The number of studies and publications do not always correspond (e.g., a publication may include several studies or one study may be explained in several publications).

Effectiveness Review

Decina LE, Temple MG, Dorer HS. Increasing child safety-seat use and proper use among toddlers. Evaluation of an enforcement and education program. Accid Anal Prev 1994;26:667 73.

Heathington KW, Philpot JW, Perry RL. Impact of legislation and public information and education on child passenger safety. Transportation Res Rec 1982;62 70.

Lane JM, Milne PW, Wood HT. Evaluation of a successful rear seat belt publicity campaign. The 12th ARRB Conference, Hobart, Tasmania, August 27 31, 1984. pp. 13 21.

Pless IB, Stulginskas J, Zvagulis I. Observed effects of media campaigns on restraint use.Can J Public Health 1986;77:28 32.

Search Strategies

The following outlines the search strategy used for reviews of these interventions to increase use of child safety seats: Laws Mandating Use; Community-Wide Information and Enhanced Enforcement Campaigns; Distribution and Education Programs; Incentive and Education Programs; Education Programs When Used Alone.

The reviews of interventions to reduce motor vehicle-related injury reflect systematic searches of multiple databases as well as reviews of reference lists and consultations with experts in the field. The team searched six computerized databases (MEDLINE, Embase, Psychlit, Sociological Abstracts, EI Compendex, and Transportation Research Information Services [TRIS]), which yielded 10,958 titles and abstracts for articles, book chapters, reports, and published papers from the Association for the Advancement of Automotive Medicine proceedings about safety belts, alcohol-impaired driving or child passenger safety. Studies were eligible for inclusion if:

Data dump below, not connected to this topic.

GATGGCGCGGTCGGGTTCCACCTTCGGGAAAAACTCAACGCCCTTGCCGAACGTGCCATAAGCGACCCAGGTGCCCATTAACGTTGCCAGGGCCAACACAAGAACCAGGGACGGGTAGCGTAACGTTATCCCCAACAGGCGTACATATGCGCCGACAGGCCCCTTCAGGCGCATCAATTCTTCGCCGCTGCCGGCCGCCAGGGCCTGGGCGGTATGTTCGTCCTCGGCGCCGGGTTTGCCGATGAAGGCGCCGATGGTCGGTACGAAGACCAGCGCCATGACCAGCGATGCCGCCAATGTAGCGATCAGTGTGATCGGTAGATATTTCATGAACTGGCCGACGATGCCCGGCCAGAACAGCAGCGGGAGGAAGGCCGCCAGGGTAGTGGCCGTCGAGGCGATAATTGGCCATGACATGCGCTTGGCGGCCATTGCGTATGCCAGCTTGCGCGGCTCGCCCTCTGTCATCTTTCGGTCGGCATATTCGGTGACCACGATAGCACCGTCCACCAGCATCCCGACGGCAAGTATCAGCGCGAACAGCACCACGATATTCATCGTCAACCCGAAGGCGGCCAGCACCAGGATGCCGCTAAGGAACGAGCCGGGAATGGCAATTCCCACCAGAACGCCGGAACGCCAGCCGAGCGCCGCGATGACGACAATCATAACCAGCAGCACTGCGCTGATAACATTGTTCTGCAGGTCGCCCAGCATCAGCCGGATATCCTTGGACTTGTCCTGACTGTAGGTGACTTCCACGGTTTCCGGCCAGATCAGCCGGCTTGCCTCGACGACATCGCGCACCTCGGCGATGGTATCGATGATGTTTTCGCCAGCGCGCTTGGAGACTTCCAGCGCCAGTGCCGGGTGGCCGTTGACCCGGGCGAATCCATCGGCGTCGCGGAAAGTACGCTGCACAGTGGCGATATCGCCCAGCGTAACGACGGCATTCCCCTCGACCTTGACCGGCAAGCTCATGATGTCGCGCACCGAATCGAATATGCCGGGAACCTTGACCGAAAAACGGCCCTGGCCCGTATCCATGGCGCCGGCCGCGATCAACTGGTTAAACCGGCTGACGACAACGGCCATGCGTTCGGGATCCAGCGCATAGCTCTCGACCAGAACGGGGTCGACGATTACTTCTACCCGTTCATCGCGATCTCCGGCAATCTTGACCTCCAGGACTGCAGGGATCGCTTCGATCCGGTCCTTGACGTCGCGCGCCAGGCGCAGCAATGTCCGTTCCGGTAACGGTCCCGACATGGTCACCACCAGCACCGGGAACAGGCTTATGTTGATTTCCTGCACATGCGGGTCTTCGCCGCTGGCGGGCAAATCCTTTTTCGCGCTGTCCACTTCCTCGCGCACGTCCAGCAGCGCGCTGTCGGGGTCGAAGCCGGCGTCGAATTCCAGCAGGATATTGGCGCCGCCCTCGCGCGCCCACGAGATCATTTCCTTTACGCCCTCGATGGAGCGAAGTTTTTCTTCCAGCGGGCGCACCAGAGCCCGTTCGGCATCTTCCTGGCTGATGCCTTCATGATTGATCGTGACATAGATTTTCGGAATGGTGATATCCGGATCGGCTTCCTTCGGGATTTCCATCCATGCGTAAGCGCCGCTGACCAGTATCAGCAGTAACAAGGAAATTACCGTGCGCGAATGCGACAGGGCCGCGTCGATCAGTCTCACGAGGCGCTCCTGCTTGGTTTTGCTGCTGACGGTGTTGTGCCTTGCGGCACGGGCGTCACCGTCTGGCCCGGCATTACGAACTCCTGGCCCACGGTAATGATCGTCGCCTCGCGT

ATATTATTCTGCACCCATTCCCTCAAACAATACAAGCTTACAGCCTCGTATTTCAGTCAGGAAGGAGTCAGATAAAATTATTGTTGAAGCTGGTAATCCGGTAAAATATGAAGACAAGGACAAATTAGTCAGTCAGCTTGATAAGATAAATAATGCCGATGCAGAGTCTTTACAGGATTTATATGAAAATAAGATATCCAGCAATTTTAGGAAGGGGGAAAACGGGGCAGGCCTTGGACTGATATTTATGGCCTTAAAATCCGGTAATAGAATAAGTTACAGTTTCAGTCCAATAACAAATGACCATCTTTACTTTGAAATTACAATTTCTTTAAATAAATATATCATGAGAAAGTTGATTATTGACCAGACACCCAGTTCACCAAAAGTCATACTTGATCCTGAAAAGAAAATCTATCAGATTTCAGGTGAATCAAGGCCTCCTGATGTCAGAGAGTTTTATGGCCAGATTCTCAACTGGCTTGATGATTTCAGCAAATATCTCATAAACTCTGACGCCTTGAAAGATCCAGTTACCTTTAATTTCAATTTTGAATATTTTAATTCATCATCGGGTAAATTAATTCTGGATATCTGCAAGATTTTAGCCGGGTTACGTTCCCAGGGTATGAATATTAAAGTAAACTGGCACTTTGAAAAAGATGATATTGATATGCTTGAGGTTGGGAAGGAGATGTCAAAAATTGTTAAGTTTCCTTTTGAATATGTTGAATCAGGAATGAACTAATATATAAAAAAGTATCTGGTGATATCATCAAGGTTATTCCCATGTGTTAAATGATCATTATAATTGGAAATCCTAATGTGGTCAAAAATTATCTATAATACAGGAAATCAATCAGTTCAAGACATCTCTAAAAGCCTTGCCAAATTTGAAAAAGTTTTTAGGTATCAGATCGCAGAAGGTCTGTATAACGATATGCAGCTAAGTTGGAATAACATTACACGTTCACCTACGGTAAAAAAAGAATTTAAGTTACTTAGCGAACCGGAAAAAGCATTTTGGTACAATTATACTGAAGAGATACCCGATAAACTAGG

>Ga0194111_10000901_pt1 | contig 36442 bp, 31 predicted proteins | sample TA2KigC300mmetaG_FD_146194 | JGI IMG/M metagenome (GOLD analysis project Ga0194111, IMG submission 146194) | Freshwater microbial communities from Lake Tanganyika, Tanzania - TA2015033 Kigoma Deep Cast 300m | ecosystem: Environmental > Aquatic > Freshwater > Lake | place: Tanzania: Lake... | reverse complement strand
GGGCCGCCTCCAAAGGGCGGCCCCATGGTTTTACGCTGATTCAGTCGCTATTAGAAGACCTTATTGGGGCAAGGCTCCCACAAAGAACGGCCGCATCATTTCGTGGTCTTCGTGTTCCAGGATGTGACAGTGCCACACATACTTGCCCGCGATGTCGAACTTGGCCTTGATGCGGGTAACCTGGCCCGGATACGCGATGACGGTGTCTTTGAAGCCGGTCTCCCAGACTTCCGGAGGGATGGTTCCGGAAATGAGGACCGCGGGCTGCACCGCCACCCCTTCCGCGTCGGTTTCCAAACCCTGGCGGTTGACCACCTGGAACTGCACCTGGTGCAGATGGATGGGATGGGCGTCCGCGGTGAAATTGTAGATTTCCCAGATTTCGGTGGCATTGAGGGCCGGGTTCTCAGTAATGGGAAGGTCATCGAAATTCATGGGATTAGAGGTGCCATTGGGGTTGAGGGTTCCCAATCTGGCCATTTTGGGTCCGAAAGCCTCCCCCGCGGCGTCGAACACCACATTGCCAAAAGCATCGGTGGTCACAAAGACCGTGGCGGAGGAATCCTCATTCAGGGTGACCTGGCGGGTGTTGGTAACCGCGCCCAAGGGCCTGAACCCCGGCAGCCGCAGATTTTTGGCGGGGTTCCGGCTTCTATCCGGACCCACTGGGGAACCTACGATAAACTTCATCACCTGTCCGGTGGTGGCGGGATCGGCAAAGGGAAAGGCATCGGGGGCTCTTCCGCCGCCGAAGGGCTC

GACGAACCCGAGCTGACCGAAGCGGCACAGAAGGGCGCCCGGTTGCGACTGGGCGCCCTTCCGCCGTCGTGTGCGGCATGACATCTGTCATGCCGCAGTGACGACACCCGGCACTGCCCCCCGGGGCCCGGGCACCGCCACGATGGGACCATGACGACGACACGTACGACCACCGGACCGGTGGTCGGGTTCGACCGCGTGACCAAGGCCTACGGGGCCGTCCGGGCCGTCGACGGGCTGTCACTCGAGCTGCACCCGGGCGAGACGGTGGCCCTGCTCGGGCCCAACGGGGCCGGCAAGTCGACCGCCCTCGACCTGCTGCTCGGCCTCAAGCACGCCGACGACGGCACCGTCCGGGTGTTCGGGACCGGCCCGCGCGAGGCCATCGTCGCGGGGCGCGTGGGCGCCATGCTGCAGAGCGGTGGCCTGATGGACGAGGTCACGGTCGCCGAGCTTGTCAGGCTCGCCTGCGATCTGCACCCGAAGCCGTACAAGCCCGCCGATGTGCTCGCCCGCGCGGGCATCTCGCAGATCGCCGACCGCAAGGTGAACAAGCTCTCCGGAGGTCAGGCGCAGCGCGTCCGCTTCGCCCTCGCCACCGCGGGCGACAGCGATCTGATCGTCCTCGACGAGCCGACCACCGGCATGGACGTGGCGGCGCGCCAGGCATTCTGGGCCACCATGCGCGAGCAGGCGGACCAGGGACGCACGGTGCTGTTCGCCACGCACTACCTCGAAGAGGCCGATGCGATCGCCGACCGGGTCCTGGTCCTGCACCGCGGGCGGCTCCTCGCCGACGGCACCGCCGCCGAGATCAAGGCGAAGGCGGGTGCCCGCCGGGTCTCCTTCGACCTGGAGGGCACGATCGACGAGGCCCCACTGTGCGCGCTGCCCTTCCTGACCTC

• They were published from the originating date of the database through June 2000 (March 1998 for child safety seat interventions)
  • They involved primary studies, not guidelines or reviews
  • They were published in English
  • They were relevant to the interventions selected for review
  • The evaluation included a comparison to an unexposed or less-exposed population
  • The evaluation measured outcomes defined by the analytic framework for the intervention

The search strategy specific to child passenger safety is not available.

Considerations for Implementation

The following considerations are drawn from studies included in the evidence review, the broader literature, and expert opinion.
  • Community-wide information and enhanced enforcement campaigns can increase public awareness of child safety seat laws and support other child passenger safety interventions.
  • Enhanced enforcement might increase detection and arrest for alcohol-impaired driving and other offenses.
  • Potential barriers noted by the Task Force include the following:
    • Costs of developing and disseminating public information and educational material (including television and radio announcements)
    • Enlisting the support and cooperation of the media, police departments, and other community leaders
    • Training enforcement personnel about the importance of enforcing child-restraint device laws
    • Increased burden on court systems that handle additional offenders